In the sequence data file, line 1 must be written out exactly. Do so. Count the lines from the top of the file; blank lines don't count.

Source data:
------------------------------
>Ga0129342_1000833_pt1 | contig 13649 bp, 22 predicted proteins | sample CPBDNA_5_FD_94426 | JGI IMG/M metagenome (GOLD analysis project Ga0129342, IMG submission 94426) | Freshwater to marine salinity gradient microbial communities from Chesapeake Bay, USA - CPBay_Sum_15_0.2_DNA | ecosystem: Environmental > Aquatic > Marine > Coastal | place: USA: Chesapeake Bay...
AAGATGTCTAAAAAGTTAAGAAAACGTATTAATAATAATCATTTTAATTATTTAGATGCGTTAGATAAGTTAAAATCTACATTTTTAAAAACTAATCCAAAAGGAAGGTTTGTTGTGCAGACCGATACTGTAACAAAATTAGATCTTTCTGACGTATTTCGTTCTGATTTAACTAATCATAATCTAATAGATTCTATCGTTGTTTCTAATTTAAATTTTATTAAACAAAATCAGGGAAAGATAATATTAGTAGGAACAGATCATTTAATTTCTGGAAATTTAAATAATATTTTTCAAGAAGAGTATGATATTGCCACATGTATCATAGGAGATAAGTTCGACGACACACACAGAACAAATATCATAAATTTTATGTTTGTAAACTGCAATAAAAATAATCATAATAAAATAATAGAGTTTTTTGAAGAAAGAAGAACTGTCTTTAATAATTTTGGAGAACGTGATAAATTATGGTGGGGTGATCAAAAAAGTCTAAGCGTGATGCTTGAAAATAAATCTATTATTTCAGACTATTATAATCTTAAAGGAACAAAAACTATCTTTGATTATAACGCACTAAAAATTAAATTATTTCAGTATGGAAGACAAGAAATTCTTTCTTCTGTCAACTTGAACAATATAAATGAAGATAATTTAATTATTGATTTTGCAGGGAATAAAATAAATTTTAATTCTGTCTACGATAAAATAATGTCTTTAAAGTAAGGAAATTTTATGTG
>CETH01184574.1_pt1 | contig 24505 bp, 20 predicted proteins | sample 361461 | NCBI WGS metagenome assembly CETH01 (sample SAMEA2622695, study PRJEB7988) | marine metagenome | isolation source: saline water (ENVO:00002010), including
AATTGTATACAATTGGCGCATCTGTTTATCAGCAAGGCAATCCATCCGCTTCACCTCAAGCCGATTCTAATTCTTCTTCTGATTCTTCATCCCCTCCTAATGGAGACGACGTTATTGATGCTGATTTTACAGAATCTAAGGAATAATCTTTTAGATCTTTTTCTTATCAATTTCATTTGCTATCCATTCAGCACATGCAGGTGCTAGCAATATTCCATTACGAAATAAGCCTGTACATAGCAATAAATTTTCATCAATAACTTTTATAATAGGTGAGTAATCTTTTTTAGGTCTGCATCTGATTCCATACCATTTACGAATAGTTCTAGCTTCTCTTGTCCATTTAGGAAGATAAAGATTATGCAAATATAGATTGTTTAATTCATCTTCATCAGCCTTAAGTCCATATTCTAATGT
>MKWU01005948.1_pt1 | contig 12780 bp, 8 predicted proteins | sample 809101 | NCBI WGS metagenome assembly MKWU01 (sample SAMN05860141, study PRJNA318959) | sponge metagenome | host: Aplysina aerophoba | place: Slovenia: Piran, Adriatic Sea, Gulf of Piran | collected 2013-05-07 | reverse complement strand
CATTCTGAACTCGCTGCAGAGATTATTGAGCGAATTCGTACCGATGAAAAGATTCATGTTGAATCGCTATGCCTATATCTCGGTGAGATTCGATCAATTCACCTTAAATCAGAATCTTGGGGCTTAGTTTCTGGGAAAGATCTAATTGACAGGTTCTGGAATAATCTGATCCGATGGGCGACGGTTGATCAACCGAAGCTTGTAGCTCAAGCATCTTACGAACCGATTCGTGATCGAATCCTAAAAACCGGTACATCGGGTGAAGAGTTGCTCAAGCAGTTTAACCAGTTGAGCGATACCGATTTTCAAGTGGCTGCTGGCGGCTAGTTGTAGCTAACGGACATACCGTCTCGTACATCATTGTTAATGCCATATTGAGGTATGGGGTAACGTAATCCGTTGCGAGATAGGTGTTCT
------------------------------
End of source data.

>Ga0129342_1000833_pt1 | contig 13649 bp, 22 predicted proteins | sample CPBDNA_5_FD_94426 | JGI IMG/M metagenome (GOLD analysis project Ga0129342, IMG submission 94426) | Freshwater to marine salinity gradient microbial communities from Chesapeake Bay, USA - CPBay_Sum_15_0.2_DNA | ecosystem: Environmental > Aquatic > Marine > Coastal | place: USA: Chesapeake Bay...